“Almost all the mechanisms of lifespan extension studied until now—sterility, insulin insensitivity and caloric restriction—have been shown to depend on activation of autophagy,” said O’Rourke. “Our finding that omega-6 supplementation activated roundworms’ cellular response to fasting—namely autophagy—even though the worms were eating normally suggests that consumption of omega-6 fatty acids may provide the benefits of caloric restriction without the need to limit food consumption. It also suggests that the reported benefits of omega-6 acids could depend in part on activation of an evolutionarily ancient program for surviving food deprivation.”
O’Rourke and her co-authors note that many investigators and clinicians believe that omega-6 fatty acids—commonly found in meats, poultry and vegetable oils—may increase the risk of cardiovascular disease, despite epidemiologic evidence that omega-6 consumption actually reduces cardiovascular risks. “We hope that our findings—made by investigating the cellular responses of a 1-millimeter roundworm—will lead the scientific and medical community to look back at all the epidemiologic, basic and clinical research data and to study the effects of omega-6 fatty acids on multiple types of human cells and live animals in order to gain better knowledge on how balanced intake of these nutrients benefits human health,” she said.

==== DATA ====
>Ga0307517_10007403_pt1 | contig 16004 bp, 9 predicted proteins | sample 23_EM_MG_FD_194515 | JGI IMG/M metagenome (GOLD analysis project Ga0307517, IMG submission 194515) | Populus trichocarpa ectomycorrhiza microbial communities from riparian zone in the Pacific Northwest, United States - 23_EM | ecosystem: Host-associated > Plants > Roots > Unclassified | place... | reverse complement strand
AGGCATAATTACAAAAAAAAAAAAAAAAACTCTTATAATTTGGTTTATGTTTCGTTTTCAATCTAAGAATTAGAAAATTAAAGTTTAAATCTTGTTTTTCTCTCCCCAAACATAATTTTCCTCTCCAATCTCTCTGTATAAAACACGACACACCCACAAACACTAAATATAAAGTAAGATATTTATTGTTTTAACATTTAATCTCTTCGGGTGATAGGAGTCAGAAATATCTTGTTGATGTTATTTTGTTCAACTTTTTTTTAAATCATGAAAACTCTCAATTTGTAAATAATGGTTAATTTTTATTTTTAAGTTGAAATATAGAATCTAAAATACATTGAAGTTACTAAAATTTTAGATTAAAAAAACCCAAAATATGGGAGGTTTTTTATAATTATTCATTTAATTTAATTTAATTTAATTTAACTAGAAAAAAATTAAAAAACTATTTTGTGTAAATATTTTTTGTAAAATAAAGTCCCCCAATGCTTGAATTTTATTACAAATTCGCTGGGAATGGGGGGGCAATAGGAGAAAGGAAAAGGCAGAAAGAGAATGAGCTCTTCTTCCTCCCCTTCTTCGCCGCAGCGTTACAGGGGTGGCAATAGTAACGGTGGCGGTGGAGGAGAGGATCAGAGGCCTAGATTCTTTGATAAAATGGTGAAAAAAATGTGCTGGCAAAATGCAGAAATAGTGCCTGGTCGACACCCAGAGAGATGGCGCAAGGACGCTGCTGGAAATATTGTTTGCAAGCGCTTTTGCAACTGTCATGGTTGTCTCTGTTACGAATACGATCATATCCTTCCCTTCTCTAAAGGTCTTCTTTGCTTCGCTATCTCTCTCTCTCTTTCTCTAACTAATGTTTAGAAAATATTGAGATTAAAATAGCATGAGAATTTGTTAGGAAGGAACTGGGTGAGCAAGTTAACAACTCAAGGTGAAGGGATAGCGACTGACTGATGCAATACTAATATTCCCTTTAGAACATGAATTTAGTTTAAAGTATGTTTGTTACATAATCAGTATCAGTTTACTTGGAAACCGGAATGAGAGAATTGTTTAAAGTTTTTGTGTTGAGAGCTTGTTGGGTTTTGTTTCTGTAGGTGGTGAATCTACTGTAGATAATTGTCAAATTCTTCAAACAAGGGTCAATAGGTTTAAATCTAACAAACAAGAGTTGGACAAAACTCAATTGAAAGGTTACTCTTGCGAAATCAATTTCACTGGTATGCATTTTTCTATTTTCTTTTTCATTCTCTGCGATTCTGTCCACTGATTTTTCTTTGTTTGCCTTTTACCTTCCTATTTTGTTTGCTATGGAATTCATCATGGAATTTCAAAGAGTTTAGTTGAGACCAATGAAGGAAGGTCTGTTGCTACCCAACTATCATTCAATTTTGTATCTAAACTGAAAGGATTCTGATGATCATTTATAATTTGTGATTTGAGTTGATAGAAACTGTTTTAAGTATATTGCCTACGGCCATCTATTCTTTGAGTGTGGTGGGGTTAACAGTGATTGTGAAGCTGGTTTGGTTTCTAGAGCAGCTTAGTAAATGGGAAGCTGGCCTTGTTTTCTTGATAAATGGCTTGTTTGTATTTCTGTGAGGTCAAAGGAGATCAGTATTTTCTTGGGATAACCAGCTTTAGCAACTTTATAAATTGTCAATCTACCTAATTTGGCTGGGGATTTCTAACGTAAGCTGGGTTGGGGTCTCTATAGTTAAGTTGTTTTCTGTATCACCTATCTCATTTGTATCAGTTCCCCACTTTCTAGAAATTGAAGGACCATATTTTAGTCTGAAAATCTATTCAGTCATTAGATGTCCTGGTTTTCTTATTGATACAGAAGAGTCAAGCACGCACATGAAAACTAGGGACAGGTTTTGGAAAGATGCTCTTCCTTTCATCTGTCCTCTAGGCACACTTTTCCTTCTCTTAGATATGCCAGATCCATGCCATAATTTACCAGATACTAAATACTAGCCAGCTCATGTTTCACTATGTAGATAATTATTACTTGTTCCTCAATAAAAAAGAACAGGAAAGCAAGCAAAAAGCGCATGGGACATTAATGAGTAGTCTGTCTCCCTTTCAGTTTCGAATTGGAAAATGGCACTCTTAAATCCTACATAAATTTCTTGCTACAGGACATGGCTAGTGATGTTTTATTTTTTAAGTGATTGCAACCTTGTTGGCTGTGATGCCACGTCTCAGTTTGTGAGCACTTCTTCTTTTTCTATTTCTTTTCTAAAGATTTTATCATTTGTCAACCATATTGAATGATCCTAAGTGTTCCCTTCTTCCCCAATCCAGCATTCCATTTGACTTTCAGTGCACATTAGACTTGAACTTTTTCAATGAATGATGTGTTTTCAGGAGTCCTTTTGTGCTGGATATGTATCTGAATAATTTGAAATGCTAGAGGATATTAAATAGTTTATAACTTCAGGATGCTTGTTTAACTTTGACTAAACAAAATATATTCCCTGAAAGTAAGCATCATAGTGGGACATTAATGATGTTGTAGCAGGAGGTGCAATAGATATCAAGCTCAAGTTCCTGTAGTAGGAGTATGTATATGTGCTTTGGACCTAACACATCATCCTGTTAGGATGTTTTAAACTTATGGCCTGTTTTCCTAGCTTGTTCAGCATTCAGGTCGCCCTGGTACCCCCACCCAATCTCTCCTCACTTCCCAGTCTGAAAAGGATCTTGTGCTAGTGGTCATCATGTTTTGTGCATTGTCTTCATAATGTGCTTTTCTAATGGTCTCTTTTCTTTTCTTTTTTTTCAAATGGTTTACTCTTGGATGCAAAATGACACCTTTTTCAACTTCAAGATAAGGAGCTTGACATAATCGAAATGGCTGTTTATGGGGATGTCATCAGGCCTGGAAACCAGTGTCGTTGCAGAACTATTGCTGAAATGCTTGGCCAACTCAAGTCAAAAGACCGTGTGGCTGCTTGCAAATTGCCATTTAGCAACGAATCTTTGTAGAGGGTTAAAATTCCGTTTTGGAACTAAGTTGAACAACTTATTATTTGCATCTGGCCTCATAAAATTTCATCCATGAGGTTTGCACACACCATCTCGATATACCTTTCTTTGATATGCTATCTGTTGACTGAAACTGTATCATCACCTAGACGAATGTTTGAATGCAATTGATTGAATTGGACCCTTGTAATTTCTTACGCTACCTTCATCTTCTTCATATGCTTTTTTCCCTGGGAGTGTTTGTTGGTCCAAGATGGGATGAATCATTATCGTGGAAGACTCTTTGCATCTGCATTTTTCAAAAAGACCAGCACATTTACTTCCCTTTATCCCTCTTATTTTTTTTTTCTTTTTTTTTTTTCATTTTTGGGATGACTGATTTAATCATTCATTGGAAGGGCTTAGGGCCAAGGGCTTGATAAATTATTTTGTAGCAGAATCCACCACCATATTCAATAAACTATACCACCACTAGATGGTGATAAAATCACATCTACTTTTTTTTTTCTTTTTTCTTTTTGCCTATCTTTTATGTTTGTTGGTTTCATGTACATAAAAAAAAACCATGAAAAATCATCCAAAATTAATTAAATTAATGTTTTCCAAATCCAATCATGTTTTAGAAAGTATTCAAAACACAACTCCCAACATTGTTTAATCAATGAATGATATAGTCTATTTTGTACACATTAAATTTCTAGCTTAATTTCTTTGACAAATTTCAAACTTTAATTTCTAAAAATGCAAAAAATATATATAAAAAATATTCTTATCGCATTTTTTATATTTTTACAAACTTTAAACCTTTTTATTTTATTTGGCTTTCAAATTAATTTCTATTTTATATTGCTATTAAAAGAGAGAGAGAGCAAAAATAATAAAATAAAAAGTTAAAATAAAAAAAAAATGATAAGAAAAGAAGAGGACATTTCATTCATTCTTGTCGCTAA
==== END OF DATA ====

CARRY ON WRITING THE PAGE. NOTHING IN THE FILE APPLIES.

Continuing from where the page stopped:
The work was supported by National Institutes of Health grants R01DK070147 and K99DK087928.
Sue McGreevey is manager for science & research communications at Mass General Public Affairs.
Adapted from a Mass General news release.
Stay informed via email on the latest news, research, and
media from Harvard Medical School.